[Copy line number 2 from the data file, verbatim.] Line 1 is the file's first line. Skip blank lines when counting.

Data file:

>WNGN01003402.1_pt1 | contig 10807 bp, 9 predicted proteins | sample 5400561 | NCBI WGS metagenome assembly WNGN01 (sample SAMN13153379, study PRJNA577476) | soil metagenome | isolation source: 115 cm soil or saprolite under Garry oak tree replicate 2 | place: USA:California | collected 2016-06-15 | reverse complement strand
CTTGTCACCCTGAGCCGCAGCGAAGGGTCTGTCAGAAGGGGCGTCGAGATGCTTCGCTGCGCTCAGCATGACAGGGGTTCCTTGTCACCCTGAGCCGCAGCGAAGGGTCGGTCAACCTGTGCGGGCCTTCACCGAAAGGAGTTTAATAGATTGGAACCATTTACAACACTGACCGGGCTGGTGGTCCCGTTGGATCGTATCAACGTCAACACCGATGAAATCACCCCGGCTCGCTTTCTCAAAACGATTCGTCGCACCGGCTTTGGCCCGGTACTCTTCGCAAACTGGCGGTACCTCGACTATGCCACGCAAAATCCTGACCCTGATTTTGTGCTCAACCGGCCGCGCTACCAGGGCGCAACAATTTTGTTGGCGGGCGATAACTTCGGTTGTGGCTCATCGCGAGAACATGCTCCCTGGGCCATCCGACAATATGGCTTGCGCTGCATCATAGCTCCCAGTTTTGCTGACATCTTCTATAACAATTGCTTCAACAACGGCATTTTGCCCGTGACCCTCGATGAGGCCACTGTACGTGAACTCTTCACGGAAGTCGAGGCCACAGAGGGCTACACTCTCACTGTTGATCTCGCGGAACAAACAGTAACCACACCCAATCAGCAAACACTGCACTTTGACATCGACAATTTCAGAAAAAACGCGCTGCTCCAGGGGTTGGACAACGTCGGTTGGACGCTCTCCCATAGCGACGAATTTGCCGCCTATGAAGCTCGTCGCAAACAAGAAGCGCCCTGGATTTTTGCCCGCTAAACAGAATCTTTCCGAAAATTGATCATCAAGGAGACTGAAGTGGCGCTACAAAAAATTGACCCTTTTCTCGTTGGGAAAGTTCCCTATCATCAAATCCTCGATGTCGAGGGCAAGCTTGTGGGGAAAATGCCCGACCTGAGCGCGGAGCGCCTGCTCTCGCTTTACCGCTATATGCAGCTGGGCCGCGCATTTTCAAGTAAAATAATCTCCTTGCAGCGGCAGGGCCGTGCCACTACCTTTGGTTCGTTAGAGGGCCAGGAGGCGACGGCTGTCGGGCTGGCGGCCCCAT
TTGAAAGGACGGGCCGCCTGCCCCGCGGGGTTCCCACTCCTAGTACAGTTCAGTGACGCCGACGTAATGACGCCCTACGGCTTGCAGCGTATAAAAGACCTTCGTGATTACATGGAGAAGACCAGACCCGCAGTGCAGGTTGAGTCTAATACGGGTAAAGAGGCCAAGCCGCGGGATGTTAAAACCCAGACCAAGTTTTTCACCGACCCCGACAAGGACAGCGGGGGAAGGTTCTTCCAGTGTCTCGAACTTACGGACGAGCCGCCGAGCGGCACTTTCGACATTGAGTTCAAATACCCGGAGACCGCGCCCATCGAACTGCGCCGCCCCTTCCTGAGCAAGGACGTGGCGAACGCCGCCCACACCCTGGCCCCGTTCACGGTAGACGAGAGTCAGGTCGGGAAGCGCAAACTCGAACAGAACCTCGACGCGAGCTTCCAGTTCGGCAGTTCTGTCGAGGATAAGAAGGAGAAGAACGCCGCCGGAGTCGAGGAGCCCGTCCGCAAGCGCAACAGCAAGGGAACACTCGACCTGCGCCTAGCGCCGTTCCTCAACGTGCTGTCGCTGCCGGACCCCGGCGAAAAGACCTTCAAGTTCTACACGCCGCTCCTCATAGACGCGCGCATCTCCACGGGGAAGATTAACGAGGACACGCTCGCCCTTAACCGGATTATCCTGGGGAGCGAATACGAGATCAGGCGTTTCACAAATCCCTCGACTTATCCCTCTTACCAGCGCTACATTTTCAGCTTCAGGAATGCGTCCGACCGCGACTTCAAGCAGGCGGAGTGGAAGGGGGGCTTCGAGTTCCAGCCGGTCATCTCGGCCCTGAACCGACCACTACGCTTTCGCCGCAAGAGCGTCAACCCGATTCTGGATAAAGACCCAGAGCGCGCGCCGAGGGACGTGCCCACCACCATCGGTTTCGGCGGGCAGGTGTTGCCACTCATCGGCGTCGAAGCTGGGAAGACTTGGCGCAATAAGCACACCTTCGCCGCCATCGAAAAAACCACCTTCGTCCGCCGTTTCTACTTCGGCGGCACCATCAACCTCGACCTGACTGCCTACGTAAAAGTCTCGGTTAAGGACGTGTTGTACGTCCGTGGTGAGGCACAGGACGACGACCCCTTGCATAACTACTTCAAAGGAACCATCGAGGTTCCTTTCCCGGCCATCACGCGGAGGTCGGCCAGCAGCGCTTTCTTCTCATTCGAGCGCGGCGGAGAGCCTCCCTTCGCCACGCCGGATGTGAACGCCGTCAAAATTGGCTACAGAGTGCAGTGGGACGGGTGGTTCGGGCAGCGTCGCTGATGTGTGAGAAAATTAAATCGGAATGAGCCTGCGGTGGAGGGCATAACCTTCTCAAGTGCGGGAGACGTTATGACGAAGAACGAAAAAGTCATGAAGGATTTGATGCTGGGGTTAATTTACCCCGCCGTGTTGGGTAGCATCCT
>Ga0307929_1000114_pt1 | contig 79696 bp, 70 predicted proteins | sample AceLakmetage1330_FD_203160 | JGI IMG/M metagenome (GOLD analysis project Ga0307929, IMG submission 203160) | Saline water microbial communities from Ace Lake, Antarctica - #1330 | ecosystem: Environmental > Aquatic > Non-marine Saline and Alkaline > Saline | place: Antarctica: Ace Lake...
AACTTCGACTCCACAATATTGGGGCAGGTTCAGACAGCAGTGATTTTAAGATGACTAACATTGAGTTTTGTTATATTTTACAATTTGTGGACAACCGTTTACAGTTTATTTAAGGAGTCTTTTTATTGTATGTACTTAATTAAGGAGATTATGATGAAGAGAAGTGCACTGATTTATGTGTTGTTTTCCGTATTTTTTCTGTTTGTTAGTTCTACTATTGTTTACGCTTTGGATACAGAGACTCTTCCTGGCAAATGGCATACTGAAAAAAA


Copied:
CTTGTCACCCTGAGCCGCAGCGAAGGGTCTGTCAGAAGGGGCGTCGAGATGCTTCGCTGCGCTCAGCATGACAGGGGTTCCTTGTCACCCTGAGCCGCAGCGAAGGGTCGGTCAACCTGTGCGGGCCTTCACCGAAAGGAGTTTAATAGATTGGAACCATTTACAACACTGACCGGGCTGGTGGTCCCGTTGGATCGTATCAACGTCAACACCGATGAAATCACCCCGGCTCGCTTTCTCAAAACGATTCGTCGCACCGGCTTTGGCCCGGTACTCTTCGCAAACTGGCGGTACCTCGACTATGCCACGCAAAATCCTGACCCTGATTTTGTGCTCAACCGGCCGCGCTACCAGGGCGCAACAATTTTGTTGGCGGGCGATAACTTCGGTTGTGGCTCATCGCGAGAACATGCTCCCTGGGCCATCCGACAATATGGCTTGCGCTGCATCATAGCTCCCAGTTTTGCTGACATCTTCTATAACAATTGCTTCAACAACGGCATTTTGCCCGTGACCCTCGATGAGGCCACTGTACGTGAACTCTTCACGGAAGTCGAGGCCACAGAGGGCTACACTCTCACTGTTGATCTCGCGGAACAAACAGTAACCACACCCAATCAGCAAACACTGCACTTTGACATCGACAATTTCAGAAAAAACGCGCTGCTCCAGGGGTTGGACAACGTCGGTTGGACGCTCTCCCATAGCGACGAATTTGCCGCCTATGAAGCTCGTCGCAAACAAGAAGCGCCCTGGATTTTTGCCCGCTAAACAGAATCTTTCCGAAAATTGATCATCAAGGAGACTGAAGTGGCGCTACAAAAAATTGACCCTTTTCTCGTTGGGAAAGTTCCCTATCATCAAATCCTCGATGTCGAGGGCAAGCTTGTGGGGAAAATGCCCGACCTGAGCGCGGAGCGCCTGCTCTCGCTTTACCGCTATATGCAGCTGGGCCGCGCATTTTCAAGTAAAATAATCTCCTTGCAGCGGCAGGGCCGTGCCACTACCTTTGGTTCGTTAGAGGGCCAGGAGGCGACGGCTGTCGGGCTGGCGGCCCCAT